There seems to be an erroneous belief that majestic Alaska is a mysterious land locked forever in winter’s icy grip, trapped beneath ancient glaciers, forever frozen in time. Where darkness runs amok, the Auroras dance and Alaskans sit around in their cabins, slowly losing their minds and daydreaming about tropical beaches and fruity drinks with umbrellas in them. Talk to a few locals and after a while you will hear a common witticism that there are only two seasons; winter and Break Up. Well, I’ll let you in on a little secret. There are four, just like a lot of other places. Only Alaskan seasons go by different names.
No shock here, but pretty much everyone in the world believes that Alaska is covered in inches and inches of snow year round. Some years, it even feels that way to the Sourdoughs; like the years that the record snowfall of 100 inches is knocked out of the ballpark (would that make it a snowball park then?). The reality is that winter lasts only approximately seven months of the year. I know, totally crazy, huh?! If winter is so short, why is everyone peevish about it? That would be like someone from Olympia, WA cantankerously complaining about never seeing the sun! Rumor has it that winter is so loved by the Native peoples that they have a couple hundred words to describe all the kinds of snow. Ok, not really, but it would make sense if it were true. It would be like that mysterious Olympian giving rain a hundred different names. “Look, Bev, it’s slooshing out!” (Slooshing – rain mixed with almost frozen rain falling heavily like an over turned Slurpee from the local quickie mart, only not as colorful or as tasty.)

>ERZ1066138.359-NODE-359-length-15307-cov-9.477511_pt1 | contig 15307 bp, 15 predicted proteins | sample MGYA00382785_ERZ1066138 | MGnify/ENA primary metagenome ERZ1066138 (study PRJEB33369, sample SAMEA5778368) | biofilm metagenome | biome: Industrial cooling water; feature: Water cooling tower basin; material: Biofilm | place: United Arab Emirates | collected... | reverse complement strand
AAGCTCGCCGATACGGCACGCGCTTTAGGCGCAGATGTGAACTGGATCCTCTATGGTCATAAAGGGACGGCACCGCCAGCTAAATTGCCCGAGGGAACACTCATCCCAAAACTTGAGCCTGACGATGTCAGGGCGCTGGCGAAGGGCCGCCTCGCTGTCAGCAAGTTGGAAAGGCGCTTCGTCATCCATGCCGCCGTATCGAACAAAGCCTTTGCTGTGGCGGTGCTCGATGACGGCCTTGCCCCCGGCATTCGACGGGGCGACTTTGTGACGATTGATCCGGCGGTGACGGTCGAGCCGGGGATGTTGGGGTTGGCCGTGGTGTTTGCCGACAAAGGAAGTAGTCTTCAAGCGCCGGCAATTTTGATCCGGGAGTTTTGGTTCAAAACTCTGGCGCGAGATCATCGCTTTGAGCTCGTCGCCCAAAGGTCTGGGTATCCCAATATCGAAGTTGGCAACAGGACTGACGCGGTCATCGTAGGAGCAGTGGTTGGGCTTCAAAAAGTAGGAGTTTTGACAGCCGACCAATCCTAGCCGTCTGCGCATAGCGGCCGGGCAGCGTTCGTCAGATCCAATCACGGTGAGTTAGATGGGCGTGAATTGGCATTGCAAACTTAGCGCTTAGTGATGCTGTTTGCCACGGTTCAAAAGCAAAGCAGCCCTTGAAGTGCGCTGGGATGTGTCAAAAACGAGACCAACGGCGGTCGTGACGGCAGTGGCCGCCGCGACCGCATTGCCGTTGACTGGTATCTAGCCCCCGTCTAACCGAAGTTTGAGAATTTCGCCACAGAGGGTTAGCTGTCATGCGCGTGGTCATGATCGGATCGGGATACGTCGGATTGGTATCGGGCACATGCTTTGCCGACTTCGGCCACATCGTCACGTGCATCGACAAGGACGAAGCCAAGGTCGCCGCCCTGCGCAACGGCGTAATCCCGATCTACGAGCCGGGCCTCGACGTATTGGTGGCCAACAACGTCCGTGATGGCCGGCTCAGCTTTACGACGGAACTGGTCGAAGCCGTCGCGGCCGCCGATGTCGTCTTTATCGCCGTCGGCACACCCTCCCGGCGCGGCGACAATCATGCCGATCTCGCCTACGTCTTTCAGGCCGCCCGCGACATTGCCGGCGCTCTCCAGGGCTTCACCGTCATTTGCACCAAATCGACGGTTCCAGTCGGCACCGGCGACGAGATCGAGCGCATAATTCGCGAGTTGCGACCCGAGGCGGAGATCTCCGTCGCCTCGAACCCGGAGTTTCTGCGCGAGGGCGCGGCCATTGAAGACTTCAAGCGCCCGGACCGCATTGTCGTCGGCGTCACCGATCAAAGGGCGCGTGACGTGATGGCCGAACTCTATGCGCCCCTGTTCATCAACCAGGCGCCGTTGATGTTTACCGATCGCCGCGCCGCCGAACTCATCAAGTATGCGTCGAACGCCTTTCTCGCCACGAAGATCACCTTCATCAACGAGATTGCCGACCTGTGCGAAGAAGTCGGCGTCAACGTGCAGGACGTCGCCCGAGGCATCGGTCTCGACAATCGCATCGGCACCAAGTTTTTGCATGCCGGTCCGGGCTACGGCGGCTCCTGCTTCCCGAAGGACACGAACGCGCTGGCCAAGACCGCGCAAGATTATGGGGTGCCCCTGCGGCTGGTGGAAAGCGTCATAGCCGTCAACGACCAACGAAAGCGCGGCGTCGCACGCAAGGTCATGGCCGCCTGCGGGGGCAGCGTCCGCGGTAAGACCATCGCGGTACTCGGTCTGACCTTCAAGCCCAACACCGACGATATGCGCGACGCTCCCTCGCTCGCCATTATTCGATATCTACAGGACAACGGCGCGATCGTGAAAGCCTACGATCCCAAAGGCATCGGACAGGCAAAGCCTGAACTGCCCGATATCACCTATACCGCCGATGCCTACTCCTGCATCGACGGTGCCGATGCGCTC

No, this isn’t the time of year that lovers break up because they are sick and tired of looking at the same ugly mug while being trapped inside of their cabin together for the ridiculously short winter. This is the time of year when road become rivers, parking lots convert into lakes and it is faster to canoe to work than it is to take the car. Heaven help you if you haven’t replenished your stock of windshield wiper fluid during winter because the stores will, undoubtedly, be sold out until the supply truck comes in around July. Never fear, baby wipes make a fantastic substitute, but the little guys tend to fall off the hood of the car when you go over 20mph. I found that if you duct tape them on you can cruise right along on the highways at the suggested 75mph. (Duct tape is an essential tool in every vehicle in Alaska, along with a blue tarp, and fishing tackle). Break-up is relatively short compared to the other seasons. It usually begins towards the end of April and runs its course for what feels like an eternity but in all actuality, is wrapped up by the second or third week of May. My birthday falls during the first week of April and there has only been one stinkin’ year it didn’t snow on the anniversary of my birth. My brother, on the other hand, has a birthday during the second week of May and he usually gets a frickin’ picnic for his special day. No, I’m not bitter or hateful.